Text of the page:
Tuesday, September 21, 2010

Strange suburban crime blotter

My guess is that this first case involves a really disgruntled former employee. Matt Kiefer reports on the Chicago Sun-Times website:
At 6:23 a.m. [on September 13], rooftop surveillance cameras recorded an unidentified woman drive into the front parking lot of the [Takeda Pharmaceuticals property in Deerfield], then get out of her car and then defecate and urinate on company property.

Two security guards who responded said they parked their vehicle behind the woman's car, but that she put the car into reverse and struck their car before driving to the Lake-Cook Road exit. Company security reported she disobeyed two red lights on her way to the Interstate 294 tollway southbound entrance.
And, courtesy of Overheard in Cook County, we have a link to Dennis Sullivan's story in the Orland Park edition of Triblocal about an Orland Park woman who thought that a field sobriety test administered in the course of a traffic stop was a "fashion show." Sullivan quotes the police report as saying, "She walked up and down the line with hands on her hips three additional times." The report also notes that the woman demanded that she be read her "Amanda rights."

She has been charged with DUI.

Daddy's Home comic tackles jury duty dodging

A lot of people aren't thrilled to receive a jury summons -- my daughter Brigid was a recent exception -- which is why I found these recent comics particularly good. (Click either strip to enlarge.)

The comic "Daddy's Home," by Tony Rubino and Gary Markstein, runs in the Chicago Sun-Times, but I obtained these images from GoComics.

Saturday, September 11, 2010

Are the antibiotics of the future in cockroach guts?

That, as I understand it, is the claim made in this story posted September 7 by Katie Drummond on AOL News.

The sad truth is that wee beasties that once were completely vanquished by antibiotics have adapted and are no longer so well controlled. Scary acronyms like MRSA have crept into the common vocabulary. The once futuristic-sounding word "penicillin" has taken on a rather quaint, lace doily, cloth-wrapped-electrical-cord tone.

Researchers are looking with growing desperation at any possible replacements for increasingly obsolete antibiotics. The operative word here is "any." Thus, brave British researchers at the University of Nottingham's School of Veterinary Medicine and Science have been reduced to probing into the interiors of everyone's least favorite insects.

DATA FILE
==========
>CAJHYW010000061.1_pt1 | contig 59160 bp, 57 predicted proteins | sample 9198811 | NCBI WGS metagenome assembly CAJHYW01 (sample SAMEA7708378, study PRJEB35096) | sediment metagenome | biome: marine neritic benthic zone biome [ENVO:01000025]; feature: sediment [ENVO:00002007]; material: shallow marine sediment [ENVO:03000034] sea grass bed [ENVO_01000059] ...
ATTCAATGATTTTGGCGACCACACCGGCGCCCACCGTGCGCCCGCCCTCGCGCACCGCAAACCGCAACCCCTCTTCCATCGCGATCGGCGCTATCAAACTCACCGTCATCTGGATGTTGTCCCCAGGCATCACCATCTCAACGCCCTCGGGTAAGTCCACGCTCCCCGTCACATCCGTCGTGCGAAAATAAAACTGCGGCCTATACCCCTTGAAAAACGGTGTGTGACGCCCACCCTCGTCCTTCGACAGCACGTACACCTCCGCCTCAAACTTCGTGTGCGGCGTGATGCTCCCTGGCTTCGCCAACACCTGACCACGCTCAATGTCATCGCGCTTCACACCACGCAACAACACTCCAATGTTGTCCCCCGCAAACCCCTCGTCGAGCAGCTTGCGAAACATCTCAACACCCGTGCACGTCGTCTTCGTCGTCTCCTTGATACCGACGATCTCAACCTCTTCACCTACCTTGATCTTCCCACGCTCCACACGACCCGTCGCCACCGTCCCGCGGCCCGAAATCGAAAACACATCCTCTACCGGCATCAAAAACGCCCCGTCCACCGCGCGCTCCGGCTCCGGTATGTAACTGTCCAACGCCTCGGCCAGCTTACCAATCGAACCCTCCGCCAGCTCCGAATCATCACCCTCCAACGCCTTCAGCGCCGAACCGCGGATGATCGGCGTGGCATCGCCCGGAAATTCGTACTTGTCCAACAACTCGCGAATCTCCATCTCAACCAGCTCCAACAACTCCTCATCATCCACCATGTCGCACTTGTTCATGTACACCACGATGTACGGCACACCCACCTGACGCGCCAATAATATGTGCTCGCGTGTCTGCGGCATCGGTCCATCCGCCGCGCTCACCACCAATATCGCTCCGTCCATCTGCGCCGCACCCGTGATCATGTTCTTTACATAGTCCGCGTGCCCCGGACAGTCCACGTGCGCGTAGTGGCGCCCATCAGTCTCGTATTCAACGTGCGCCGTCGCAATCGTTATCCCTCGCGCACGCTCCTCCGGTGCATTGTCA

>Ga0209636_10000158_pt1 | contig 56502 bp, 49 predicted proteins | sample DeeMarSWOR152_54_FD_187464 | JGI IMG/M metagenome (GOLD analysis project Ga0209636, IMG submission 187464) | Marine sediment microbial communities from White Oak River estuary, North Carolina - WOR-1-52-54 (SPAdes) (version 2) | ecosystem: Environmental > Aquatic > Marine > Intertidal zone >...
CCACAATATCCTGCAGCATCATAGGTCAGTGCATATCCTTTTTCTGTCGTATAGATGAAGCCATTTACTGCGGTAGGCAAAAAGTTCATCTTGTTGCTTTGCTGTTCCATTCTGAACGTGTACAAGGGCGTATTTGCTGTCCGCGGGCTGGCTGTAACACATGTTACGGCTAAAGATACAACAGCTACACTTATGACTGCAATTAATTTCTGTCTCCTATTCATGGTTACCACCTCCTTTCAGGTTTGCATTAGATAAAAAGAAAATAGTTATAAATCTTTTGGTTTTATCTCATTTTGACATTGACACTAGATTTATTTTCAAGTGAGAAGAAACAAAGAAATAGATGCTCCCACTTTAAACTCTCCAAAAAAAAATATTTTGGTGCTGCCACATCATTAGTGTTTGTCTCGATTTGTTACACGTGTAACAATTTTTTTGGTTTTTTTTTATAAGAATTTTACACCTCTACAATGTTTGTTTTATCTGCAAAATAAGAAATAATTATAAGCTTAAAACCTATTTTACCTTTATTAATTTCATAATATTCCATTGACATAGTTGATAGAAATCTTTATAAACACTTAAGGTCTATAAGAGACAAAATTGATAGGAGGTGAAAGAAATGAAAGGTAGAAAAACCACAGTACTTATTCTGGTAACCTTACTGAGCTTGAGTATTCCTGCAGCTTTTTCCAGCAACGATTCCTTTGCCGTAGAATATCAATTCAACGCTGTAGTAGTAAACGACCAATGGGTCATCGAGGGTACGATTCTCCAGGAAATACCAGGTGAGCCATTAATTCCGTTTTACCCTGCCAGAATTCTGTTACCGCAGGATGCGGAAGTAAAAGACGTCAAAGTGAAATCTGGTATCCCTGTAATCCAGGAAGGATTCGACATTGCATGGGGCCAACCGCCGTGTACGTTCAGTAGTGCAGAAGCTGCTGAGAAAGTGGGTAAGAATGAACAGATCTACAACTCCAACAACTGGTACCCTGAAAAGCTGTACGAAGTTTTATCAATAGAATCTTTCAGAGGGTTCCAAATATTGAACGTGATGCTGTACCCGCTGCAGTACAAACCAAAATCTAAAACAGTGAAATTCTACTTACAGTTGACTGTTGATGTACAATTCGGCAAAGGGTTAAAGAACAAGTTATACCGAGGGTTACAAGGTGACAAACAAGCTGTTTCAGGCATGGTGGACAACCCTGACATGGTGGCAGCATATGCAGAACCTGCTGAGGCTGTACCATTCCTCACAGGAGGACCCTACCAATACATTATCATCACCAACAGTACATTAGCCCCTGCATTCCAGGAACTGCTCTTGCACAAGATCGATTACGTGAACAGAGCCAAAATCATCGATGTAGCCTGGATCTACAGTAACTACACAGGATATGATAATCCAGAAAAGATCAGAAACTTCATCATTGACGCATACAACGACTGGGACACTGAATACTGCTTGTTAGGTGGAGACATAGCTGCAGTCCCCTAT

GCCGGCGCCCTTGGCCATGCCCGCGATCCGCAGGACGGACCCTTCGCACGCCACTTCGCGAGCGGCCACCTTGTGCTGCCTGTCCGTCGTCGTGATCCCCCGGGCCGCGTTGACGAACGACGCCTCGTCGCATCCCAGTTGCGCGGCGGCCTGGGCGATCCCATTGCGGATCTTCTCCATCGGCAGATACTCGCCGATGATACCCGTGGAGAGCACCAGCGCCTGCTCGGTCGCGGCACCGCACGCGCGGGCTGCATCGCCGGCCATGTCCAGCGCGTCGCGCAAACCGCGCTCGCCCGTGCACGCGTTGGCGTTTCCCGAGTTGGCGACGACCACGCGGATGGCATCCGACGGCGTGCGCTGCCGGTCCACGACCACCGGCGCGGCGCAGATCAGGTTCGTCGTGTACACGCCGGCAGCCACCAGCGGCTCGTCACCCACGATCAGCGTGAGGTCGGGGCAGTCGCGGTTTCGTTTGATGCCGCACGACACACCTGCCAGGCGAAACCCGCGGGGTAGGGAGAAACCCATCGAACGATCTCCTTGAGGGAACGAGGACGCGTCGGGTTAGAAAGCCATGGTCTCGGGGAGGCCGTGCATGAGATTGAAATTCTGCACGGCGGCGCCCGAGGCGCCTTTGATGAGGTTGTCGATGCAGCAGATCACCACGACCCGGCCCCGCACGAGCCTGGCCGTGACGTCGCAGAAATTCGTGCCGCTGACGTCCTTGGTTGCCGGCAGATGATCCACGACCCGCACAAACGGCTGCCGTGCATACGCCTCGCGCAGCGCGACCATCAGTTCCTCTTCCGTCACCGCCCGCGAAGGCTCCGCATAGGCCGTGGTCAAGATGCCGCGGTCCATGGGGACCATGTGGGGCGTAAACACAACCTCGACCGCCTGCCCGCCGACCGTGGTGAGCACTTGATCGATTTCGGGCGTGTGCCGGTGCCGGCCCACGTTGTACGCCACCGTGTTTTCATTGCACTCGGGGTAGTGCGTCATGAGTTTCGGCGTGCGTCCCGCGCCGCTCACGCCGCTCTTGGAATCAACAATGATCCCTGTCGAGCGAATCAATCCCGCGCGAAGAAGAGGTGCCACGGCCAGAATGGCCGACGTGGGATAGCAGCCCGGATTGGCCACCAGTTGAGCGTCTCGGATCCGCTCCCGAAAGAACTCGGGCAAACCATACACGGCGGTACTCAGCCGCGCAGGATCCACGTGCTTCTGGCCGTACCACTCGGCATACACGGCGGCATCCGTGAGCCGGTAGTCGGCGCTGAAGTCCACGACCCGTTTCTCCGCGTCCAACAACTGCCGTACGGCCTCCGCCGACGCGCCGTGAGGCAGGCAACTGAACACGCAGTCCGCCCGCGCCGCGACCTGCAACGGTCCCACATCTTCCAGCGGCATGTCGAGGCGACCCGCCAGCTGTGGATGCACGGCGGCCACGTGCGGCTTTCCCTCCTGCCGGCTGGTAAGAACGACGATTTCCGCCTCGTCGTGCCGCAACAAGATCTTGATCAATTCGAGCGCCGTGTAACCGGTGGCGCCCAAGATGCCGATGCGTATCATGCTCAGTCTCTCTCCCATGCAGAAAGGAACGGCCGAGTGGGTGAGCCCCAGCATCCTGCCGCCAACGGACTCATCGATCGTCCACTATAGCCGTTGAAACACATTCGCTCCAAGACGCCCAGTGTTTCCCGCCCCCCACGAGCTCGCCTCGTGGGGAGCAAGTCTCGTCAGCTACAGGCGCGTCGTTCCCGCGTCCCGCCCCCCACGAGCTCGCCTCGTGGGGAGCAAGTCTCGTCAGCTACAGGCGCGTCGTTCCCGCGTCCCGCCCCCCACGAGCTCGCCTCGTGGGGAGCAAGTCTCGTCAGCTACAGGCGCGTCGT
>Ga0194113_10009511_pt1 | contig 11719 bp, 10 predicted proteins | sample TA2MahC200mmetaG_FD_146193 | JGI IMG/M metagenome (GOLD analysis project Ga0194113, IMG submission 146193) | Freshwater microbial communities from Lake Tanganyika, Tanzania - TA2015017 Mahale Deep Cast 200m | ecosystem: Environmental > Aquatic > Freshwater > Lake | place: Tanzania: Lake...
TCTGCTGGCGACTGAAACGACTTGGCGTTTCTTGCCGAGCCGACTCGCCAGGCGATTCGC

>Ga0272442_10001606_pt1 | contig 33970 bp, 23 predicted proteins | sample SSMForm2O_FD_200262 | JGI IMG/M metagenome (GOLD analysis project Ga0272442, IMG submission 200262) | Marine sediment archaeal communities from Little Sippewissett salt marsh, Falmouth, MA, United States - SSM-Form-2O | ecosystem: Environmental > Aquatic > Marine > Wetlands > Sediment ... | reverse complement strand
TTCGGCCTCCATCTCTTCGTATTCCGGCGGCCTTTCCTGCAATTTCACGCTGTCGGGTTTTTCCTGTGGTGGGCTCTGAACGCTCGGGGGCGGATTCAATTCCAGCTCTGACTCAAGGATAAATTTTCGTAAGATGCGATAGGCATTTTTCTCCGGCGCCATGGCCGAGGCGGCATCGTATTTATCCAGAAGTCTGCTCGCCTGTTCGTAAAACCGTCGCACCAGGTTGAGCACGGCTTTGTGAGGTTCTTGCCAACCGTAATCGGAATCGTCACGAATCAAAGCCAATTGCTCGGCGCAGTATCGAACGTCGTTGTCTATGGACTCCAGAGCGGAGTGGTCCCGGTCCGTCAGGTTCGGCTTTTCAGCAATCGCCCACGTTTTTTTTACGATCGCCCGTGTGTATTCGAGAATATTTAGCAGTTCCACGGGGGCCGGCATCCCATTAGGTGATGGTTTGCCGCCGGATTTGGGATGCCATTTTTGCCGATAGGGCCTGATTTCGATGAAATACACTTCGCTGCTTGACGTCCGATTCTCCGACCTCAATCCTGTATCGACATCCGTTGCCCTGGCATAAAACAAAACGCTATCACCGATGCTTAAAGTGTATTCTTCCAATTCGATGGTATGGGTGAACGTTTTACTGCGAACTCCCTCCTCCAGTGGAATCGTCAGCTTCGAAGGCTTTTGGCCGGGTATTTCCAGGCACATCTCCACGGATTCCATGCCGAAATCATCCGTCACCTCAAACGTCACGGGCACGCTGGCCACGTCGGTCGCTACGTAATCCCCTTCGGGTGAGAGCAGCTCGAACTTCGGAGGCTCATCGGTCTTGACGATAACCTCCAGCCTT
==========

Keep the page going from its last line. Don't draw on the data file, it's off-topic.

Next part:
And yet it turns out that this seeming longest of long shots may yield miraculous returns. Writes Drummond:
[P]otent chemicals, found in the brain and central nervous tissues of the critters, are able to kill 90 percent of E. coli and MRSA in lab-based tests.
According to the researchers, the unsanitary and unhygenic environments in which these bugs flourish has spurred them to develop toxins against the bacteria that we can no longer kill on our own.

If scientists can really develop something from cockroach innards, though, there will have to be some rather heroic efforts from somebody's marketing department before the potentially life-saving advantages of cockroach-gut medicine can really catch on.

Wednesday, September 8, 2010

Forget about the Asian Carp -- watch out for giant French Carp!

This photograph was featured tonight on Yahoo! News and it really wasn't taken in Lake Michigan or even along the Illinois River.

If the photo is real (Yahoo! reports that skeptics are suggesting the picture is faked, but the UK's Daily Mail presents it as legit) the fish in question still lives in a lake in the south of France. (The angler in the photo, Raphael Biagini, released the monster. Assuming, of course, that he caught it at all.)

Anyway, if leviathans like this are really flourishing in France, why are our neighbors so worried about the piscatorial pygmies at large in the Illinois River? Even the skeptical Yahoo! article notes that koi carp (i.e., goldfish) have been caught weighing 90 pounds. Might not any discarded feeder fish expand to these dimensions?

Wednesday, September 1, 2010

Juror tips vote on Facebook, removed from jury

Maybe what happens in Vegas stays in Vegas. But anything on Facebook is there for the whole world to see.

Today's illustration of how Facebook isn't as-private-as-everyone-thinks comes from Macomb County, Michigan. Hadley Jons, a juror in a criminal case was removed after she posted this message on her Facebook page:
actually excited for jury duty tomorrow. It’s gonna be fun to tell the defendant they’re GUILTY. :P.
The trial started on August 10 but court was in recess on August 11 when the juror made that post.

Talk about prejudging the case: Jameson Cook's article for The Macomb Daily notes that the prosecution hadn't even rested when the juror announced her views to the world at large.
When jurors returned Aug. 12 for the resumption of the trial, Jons was brought into the courtroom alone by the presiding judge, Diane Druzinski, and asked about making a comment. Jons initially denied making a comment. But when the judge recited her words to her, she “put her head down” and didn’t respond, according to a court observer.

“You don’t know how disturbing this is,” Druzinski told her.

“Nobody could believe how cavalier she was about it,” said Saleema Sheikh, the defense attorney for the woman on trial.
And how was the juror found out?

My kids would call it "Facebook stalking": Defense counsel's teenage son (who just graduated from high school and was helping out in his mother's office to gain practical experience) was "surfing the Internet and plugging in jurors’ names," just to see what he could see.